During the last two decades, there was a decline in the number of notified leptospirosis cases and mortality in China, which might be partly due to the effectiveness of control programmes deployed by Chinese authorities including rodent control, improvement in sanitation conditions, and vaccination during epidemic season especially in high-risk communities22,23. However, local leptospirosis outbreaks are still occurring in certain parts of the country24,25,26,27 indicating that leptospirosis remains an important zoonotic disease in the country. However, changes in the geographical distribution of leptospirosis incidence in China during the last decades, has not been adequately explored. More importantly, little is known about the location of residual high-risk foci of leptospirosis and key demographic, ecological and socio-economic characteristics that could explain residual disease transmission in those areas. This knowledge gap hinders the design and implementation of targeted interventions towards reducing risk and eliminating leptospirosis in China.
Geographic information systems (GIS)-based technologies have now been widely used in numerous infectious disease studies including in the field of leptospirosis12,13,28. It allows researchers and health authorities to better explore and understand the disease pattern and its underlying determinants. GIS can be used to map disease rates and help locate and characterize high-risk areas where interventions should be conducted. By combining GIS and spatial statistics, social and environmental risk factors associated with high-risk areas could be determined.
The aims of this study are (i) to investigate whether or not the spatial pattern of leptospirosis incidence was clustered over China during the study period, (ii) to identify the location of high- and low-risk counties for leptospirosis and (iii) to characterize high-risk counties by identifying differences between them and other type of counties in terms of their demographical, ecological and socioeconomic conditions. These research aims fit with the current gap in knowledge in terms of modifiable factors that distinguish high-risk form low risk areas that could be targeted for the design of local interventions. Findings from the present study would have much value for policymaking, especially at county-level, to strengthen disease surveillance programs and intervention strategies for leptospirosis.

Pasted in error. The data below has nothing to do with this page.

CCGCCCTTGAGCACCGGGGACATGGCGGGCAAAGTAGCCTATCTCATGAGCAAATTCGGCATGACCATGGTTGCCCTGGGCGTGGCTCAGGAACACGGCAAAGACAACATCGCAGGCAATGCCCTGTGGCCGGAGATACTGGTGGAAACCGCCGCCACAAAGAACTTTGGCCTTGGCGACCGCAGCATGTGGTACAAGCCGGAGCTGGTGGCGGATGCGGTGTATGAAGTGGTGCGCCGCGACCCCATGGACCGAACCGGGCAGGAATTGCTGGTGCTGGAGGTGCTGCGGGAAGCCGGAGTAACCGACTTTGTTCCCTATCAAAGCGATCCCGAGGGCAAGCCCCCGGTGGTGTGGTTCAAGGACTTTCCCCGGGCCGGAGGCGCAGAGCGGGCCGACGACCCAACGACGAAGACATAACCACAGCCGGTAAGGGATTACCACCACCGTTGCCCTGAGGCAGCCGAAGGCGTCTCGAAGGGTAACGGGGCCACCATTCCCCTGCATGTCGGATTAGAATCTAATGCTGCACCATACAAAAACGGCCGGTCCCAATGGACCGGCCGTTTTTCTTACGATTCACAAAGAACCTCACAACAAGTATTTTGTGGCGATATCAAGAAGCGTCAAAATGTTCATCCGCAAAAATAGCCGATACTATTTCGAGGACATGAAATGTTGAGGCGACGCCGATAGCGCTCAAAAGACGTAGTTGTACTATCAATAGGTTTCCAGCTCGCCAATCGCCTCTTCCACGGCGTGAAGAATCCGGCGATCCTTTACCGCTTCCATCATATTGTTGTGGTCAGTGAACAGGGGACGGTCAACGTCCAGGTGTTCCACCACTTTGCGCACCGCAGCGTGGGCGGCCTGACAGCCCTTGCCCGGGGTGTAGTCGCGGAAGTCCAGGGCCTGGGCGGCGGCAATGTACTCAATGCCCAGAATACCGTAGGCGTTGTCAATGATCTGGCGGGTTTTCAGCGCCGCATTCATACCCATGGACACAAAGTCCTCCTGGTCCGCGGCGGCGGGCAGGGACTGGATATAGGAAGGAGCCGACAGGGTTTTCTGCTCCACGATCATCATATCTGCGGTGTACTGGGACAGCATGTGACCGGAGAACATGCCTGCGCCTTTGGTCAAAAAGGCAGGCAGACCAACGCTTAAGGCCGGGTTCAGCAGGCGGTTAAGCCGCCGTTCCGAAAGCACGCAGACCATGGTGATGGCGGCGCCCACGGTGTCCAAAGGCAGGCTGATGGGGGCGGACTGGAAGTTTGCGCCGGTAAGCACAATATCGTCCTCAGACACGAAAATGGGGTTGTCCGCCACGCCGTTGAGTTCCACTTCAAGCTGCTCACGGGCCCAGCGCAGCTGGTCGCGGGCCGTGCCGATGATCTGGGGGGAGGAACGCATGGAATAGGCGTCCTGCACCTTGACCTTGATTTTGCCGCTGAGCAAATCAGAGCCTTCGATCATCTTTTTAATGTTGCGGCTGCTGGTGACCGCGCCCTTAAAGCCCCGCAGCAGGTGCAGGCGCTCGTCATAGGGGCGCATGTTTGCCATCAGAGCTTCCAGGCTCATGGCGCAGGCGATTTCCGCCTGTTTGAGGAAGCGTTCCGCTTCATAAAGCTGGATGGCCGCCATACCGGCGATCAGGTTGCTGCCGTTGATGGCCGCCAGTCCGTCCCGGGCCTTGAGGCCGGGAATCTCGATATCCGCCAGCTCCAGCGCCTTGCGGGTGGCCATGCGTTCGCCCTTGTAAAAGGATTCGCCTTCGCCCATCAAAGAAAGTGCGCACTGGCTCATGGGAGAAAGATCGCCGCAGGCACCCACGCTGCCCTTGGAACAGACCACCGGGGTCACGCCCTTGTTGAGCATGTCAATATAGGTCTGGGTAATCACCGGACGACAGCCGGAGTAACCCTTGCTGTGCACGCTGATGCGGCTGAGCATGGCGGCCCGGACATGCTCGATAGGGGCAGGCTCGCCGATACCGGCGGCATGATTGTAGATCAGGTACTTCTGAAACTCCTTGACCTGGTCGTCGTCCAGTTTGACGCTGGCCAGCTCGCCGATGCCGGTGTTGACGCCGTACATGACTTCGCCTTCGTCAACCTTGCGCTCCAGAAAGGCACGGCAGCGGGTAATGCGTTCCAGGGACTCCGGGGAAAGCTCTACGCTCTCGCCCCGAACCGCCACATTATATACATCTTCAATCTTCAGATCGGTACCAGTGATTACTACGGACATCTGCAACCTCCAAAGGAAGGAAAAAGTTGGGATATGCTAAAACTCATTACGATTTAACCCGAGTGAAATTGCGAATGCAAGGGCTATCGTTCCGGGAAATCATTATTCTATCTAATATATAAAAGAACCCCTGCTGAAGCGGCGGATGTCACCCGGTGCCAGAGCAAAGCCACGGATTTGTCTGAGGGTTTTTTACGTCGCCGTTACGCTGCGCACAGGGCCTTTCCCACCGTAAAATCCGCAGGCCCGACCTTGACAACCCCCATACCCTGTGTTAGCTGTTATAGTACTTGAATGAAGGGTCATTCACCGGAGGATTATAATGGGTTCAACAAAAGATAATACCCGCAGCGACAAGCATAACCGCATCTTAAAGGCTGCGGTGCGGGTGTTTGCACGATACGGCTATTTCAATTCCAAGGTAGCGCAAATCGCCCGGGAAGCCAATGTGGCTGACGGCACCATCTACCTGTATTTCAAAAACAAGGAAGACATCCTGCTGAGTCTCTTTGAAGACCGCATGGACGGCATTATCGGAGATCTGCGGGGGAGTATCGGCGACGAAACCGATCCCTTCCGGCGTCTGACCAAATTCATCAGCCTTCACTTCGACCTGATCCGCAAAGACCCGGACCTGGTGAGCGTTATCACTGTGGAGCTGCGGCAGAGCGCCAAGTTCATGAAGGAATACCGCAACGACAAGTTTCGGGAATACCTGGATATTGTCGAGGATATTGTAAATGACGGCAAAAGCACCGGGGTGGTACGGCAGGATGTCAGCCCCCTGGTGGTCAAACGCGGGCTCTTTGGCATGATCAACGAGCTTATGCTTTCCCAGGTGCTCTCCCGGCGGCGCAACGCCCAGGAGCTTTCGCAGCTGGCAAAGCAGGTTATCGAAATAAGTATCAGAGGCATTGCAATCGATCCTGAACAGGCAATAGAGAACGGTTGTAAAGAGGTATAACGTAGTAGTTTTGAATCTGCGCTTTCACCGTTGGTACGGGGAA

A total of 8,158 human leptospirosis cases were notified during 2005–2016 in 794 counties from total of 2,922 counties. Of which, 2,633 cases (32.27%) were laboratory confirmed cases. During 2005–2016, the notified incidence decreased as well as the number of counties with leptospirosis (Fig. 1). Incidence dropped after 2005, but there was a slight increase in rates during 2007–2008 before incidence continued to decrease until 2016. The number of counties with leptospirosis appears to have a similar pattern to that of the number of reported cases. The number of counties decreased over time but was relatively stable during 2011–2016 ranging from 163 to 182 counties (Supplementary Table A).
Our results indicate geographical and temporal variation in the crude standardized morbidity ratios (SMRs) of notified human leptospirosis in China at county-level (Fig. 2). The smoothed SMRs maps reveal a clear distribution of counties with relatively high leptospirosis rates and also gradual changes in rates at the county level in China during 2005–2016 (Fig. 3). Two counties in the south of Yunnan province including Xishuangbanna Prefecture City (Mengla County) and Pu’er Prefecture City (Menglian County) consistently had the highest rate during 2005–2016. High smoothed rates were also observed in counties situated in the southeast of Sichuan, in the southeast Guizhou border to Hunan and Guangxi, north Fujian and southern Anhui.
Spatial autocorrelation analysis